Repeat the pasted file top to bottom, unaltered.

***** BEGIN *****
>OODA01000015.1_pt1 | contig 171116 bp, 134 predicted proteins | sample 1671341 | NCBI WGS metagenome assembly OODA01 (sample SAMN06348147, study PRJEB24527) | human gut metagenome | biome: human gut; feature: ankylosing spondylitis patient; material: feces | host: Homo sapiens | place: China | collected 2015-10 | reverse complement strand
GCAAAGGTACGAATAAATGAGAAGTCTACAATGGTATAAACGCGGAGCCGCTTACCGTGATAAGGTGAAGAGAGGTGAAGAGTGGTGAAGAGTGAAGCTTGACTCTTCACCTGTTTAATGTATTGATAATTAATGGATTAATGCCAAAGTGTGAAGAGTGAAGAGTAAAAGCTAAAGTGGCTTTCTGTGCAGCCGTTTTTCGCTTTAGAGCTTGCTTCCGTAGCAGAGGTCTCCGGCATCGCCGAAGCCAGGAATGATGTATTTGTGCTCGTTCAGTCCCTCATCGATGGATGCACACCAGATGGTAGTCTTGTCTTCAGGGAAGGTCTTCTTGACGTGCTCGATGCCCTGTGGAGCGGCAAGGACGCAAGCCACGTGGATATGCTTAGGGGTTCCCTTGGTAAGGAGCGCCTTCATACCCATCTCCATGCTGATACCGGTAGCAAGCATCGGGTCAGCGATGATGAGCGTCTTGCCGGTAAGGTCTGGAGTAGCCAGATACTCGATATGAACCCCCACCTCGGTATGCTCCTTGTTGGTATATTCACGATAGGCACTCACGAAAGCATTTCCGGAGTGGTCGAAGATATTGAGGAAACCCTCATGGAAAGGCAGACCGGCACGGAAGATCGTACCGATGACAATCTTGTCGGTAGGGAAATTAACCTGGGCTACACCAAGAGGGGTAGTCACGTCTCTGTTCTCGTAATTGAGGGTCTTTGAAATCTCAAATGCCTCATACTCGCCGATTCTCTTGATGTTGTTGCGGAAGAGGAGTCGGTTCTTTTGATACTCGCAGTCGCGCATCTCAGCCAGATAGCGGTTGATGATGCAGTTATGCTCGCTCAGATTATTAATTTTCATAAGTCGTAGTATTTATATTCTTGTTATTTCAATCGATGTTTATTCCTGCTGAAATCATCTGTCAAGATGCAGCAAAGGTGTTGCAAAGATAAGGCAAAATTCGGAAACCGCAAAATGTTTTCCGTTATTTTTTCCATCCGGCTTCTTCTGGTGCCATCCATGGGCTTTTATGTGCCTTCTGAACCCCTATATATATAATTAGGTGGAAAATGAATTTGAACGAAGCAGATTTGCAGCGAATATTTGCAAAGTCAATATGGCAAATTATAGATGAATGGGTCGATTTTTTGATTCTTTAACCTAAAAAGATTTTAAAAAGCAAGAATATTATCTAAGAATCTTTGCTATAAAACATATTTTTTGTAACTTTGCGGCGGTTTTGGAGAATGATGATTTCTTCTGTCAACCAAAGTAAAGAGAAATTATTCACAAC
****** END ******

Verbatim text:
>OODA01000015.1_pt1 | contig 171116 bp, 134 predicted proteins | sample 1671341 | NCBI WGS metagenome assembly OODA01 (sample SAMN06348147, study PRJEB24527) | human gut metagenome | biome: human gut; feature: ankylosing spondylitis patient; material: feces | host: Homo sapiens | place: China | collected 2015-10 | reverse complement strand
GCAAAGGTACGAATAAATGAGAAGTCTACAATGGTATAAACGCGGAGCCGCTTACCGTGATAAGGTGAAGAGAGGTGAAGAGTGGTGAAGAGTGAAGCTTGACTCTTCACCTGTTTAATGTATTGATAATTAATGGATTAATGCCAAAGTGTGAAGAGTGAAGAGTAAAAGCTAAAGTGGCTTTCTGTGCAGCCGTTTTTCGCTTTAGAGCTTGCTTCCGTAGCAGAGGTCTCCGGCATCGCCGAAGCCAGGAATGATGTATTTGTGCTCGTTCAGTCCCTCATCGATGGATGCACACCAGATGGTAGTCTTGTCTTCAGGGAAGGTCTTCTTGACGTGCTCGATGCCCTGTGGAGCGGCAAGGACGCAAGCCACGTGGATATGCTTAGGGGTTCCCTTGGTAAGGAGCGCCTTCATACCCATCTCCATGCTGATACCGGTAGCAAGCATCGGGTCAGCGATGATGAGCGTCTTGCCGGTAAGGTCTGGAGTAGCCAGATACTCGATATGAACCCCCACCTCGGTATGCTCCTTGTTGGTATATTCACGATAGGCACTCACGAAAGCATTTCCGGAGTGGTCGAAGATATTGAGGAAACCCTCATGGAAAGGCAGACCGGCACGGAAGATCGTACCGATGACAATCTTGTCGGTAGGGAAATTAACCTGGGCTACACCAAGAGGGGTAGTCACGTCTCTGTTCTCGTAATTGAGGGTCTTTGAAATCTCAAATGCCTCATACTCGCCGATTCTCTTGATGTTGTTGCGGAAGAGGAGTCGGTTCTTTTGATACTCGCAGTCGCGCATCTCAGCCAGATAGCGGTTGATGATGCAGTTATGCTCGCTCAGATTATTAATTTTCATAAGTCGTAGTATTTATATTCTTGTTATTTCAATCGATGTTTATTCCTGCTGAAATCATCTGTCAAGATGCAGCAAAGGTGTTGCAAAGATAAGGCAAAATTCGGAAACCGCAAAATGTTTTCCGTTATTTTTTCCATCCGGCTTCTTCTGGTGCCATCCATGGGCTTTTATGTGCCTTCTGAACCCCTATATATATAATTAGGTGGAAAATGAATTTGAACGAAGCAGATTTGCAGCGAATATTTGCAAAGTCAATATGGCAAATTATAGATGAATGGGTCGATTTTTTGATTCTTTAACCTAAAAAGATTTTAAAAAGCAAGAATATTATCTAAGAATCTTTGCTATAAAACATATTTTTTGTAACTTTGCGGCGGTTTTGGAGAATGATGATTTCTTCTGTCAACCAAAGTAAAGAGAAATTATTCACAAC